## Champernowne Constant

Champernowne's number 0.1234567891011... (Sloane's A033307) is the decimal obtained by concatenating the Positive Integers. It is Normal in base 10. In 1961, Mahler showed it to also be Transcendental.

The Continued Fraction of the Champernowne constant is [0, 8, 9, 1, 149083, 1, 1, 1, 4, 1, 1, 1, 3, 4, 1, 1, 1, 15,

45754011139103107648364662824295611859960393971045755500066200439309026265925631493795320774712865631386412093755035520946071830899845758014698631488335921417830109876, 1, 1, 21, 1, 9, 1, 1, 2, 3, 1, 7, 2, 1, 83, 1, 156, 4, 58, 8, 54, ...] (Sloane's A030167). The next term of the Continued Fraction is huge, having 2504 digits. In fact, the coefficients eventually become unbounded, making the continued fraction difficult to calculate for too many more terms. Large terms greater than occur at positions 5, 19, 41, 102, 163, 247, 358, 460, ... and have 6, 166, 2504, 140, 33102, 109, 2468, 136, ... digits (Plouffe). Interestingly, the Copeland-Erdös Constant, which is the decimal obtained by concatenating the Primes, has a well-behaved Continued Fraction which does not show the ``large term'' phenomenon.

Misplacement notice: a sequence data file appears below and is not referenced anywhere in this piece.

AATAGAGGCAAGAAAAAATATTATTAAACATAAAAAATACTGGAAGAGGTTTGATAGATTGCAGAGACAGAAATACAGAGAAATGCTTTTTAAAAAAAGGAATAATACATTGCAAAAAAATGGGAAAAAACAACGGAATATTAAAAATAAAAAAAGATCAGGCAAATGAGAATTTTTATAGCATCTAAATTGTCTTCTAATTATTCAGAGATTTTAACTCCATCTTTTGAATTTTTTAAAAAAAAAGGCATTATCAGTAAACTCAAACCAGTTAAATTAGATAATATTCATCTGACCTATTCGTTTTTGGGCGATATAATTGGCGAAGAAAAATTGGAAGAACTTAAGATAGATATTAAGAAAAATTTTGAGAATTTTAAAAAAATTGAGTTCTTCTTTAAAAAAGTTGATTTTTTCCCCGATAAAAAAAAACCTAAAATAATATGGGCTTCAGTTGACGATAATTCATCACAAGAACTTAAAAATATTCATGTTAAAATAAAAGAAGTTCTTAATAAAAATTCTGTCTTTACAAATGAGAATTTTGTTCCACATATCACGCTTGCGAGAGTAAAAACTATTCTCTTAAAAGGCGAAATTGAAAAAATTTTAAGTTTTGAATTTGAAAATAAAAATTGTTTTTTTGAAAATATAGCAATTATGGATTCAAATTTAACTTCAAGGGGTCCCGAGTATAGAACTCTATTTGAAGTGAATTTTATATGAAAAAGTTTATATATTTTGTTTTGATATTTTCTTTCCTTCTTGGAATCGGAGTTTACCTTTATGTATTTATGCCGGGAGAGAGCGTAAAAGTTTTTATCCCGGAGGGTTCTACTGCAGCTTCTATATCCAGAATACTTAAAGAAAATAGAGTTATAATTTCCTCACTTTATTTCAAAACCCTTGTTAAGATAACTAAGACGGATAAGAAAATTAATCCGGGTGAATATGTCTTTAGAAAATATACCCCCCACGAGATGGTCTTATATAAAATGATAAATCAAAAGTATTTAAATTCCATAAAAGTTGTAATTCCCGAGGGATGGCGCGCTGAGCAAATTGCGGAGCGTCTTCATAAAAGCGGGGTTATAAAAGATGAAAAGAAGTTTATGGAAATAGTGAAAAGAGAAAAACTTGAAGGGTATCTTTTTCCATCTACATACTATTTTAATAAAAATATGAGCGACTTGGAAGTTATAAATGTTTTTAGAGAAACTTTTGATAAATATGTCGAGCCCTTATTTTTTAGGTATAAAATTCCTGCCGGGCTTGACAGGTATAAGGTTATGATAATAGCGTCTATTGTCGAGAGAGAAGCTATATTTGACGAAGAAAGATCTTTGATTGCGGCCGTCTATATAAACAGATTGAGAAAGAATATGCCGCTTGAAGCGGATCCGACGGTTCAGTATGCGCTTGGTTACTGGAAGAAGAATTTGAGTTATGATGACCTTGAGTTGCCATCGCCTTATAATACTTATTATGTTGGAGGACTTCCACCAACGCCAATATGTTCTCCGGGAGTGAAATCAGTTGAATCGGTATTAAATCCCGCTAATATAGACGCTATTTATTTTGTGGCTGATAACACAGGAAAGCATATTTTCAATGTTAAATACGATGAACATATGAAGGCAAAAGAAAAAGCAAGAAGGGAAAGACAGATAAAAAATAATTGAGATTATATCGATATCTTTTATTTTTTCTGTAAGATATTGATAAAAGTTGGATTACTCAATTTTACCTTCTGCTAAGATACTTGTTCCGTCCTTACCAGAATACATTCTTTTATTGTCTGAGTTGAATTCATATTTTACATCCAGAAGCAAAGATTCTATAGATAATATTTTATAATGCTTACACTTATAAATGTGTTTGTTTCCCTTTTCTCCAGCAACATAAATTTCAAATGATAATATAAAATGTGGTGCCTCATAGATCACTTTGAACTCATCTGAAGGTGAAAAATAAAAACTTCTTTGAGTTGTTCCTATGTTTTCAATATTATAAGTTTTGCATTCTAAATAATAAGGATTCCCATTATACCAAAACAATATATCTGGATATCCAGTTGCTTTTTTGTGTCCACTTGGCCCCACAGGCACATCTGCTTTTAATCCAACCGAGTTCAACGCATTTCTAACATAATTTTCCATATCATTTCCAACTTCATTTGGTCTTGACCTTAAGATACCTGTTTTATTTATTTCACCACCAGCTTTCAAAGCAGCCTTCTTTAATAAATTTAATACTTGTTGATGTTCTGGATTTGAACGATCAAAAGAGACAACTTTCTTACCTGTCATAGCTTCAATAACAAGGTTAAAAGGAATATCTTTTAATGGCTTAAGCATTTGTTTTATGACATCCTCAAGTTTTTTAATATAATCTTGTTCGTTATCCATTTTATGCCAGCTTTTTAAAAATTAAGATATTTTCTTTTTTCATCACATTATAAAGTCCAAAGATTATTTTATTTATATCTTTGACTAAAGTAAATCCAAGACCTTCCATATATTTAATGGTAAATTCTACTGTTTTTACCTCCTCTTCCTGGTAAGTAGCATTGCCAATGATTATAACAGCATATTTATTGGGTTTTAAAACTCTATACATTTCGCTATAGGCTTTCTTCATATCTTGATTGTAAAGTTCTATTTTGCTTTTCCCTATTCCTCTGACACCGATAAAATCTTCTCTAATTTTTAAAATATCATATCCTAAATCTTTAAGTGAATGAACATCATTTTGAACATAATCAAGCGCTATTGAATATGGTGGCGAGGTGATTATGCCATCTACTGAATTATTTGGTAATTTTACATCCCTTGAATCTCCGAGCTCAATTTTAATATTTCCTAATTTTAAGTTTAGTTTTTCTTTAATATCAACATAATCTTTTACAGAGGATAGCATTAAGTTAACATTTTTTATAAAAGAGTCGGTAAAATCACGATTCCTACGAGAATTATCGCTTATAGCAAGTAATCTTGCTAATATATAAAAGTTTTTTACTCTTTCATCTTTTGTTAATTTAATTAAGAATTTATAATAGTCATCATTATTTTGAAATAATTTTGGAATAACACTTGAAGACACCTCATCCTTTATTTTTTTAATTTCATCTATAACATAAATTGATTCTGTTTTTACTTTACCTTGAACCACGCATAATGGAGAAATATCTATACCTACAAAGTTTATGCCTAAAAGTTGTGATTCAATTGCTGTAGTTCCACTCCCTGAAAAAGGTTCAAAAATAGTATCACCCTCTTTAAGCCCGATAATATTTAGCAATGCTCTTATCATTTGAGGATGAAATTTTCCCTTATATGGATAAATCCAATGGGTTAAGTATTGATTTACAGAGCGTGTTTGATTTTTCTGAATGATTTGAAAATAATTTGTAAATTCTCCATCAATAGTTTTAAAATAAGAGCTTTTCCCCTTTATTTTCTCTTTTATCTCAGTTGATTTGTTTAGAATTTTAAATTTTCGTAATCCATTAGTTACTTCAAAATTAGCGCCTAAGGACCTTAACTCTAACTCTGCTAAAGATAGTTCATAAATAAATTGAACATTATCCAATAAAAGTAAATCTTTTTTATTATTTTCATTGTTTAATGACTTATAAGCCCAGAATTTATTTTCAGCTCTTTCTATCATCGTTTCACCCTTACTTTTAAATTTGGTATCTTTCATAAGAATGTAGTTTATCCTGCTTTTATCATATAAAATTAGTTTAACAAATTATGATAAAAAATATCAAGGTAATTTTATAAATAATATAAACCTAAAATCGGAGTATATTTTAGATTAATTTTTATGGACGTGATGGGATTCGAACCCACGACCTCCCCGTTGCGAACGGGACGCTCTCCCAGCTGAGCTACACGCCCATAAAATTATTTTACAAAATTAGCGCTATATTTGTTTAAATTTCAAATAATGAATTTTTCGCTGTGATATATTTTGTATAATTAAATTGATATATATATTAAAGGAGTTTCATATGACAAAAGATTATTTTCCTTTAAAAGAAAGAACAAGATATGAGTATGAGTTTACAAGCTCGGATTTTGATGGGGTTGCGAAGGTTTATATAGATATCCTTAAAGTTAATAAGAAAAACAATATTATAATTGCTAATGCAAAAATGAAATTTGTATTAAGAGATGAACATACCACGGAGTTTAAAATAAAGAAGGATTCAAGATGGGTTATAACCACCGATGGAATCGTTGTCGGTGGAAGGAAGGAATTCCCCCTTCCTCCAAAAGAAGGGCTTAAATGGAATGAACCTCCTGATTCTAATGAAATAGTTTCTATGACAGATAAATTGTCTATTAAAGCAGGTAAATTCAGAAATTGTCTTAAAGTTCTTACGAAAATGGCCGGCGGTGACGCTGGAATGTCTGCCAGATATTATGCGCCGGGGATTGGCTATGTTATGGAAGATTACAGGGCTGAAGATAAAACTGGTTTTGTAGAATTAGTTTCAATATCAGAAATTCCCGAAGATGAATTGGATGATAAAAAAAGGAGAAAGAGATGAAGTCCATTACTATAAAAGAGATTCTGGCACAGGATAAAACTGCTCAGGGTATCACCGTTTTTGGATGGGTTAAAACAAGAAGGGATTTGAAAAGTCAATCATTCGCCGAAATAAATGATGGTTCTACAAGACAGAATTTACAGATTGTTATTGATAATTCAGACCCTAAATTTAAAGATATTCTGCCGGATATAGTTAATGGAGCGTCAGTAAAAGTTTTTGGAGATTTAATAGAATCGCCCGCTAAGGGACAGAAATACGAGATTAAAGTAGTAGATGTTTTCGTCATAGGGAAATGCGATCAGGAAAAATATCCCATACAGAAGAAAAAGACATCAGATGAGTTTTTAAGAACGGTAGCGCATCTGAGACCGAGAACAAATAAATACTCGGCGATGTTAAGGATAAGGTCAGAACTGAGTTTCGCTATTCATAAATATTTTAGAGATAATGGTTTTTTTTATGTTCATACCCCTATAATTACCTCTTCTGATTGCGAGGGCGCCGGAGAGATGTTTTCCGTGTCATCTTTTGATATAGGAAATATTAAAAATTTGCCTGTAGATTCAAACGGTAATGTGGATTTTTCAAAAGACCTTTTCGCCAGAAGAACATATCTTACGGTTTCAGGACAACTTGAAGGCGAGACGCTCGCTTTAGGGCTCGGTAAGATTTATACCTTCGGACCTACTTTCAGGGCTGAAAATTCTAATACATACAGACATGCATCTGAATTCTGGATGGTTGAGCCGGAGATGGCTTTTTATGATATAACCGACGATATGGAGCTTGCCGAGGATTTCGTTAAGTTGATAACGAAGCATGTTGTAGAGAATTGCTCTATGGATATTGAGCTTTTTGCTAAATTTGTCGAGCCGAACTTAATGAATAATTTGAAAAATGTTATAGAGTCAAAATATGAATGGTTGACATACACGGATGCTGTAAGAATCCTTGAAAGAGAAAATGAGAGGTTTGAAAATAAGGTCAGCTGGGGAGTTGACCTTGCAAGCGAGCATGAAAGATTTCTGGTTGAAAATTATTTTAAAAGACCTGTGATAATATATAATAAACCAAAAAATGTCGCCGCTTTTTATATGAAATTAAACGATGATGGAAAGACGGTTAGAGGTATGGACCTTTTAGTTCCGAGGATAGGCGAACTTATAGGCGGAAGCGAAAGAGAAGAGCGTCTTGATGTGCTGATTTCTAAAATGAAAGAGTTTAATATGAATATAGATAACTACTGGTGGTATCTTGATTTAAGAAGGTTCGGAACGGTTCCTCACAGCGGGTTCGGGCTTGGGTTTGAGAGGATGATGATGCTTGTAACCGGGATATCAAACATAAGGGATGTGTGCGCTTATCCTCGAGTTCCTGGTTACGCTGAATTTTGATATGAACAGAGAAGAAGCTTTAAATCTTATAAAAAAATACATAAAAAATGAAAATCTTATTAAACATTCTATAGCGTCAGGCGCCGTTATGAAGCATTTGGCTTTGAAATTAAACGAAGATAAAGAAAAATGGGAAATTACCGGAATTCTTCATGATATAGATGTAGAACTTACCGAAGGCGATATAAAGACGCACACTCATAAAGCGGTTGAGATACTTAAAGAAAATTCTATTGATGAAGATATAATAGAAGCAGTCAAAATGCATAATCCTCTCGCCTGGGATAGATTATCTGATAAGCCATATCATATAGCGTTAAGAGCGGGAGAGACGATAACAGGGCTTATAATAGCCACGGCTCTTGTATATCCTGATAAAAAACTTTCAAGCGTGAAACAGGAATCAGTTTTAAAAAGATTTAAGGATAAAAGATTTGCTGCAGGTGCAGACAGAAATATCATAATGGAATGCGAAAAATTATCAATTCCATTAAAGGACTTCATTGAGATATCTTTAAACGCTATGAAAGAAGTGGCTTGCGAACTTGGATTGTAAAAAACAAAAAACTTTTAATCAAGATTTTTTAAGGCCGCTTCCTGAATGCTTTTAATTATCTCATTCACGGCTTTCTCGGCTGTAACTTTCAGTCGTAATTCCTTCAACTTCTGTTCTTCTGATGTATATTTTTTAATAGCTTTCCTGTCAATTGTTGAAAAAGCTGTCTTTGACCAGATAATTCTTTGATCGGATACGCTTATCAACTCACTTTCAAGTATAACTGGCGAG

References

Champernowne, D. G. ``The Construction of Decimals Normal in the Scale of Ten.'' J. London Math. Soc. 8, 1933.

Finch, S. ``Favorite Mathematical Constants.'' http://www.mathsoft.com/asolve/constant/cntfrc/cntfrc.html

Sloane, N. J. A. A030167 and A033307 in ``An On-Line Version of the Encyclopedia of Integer Sequences.'' http://www.research.att.com/~njas/sequences/eisonline.html.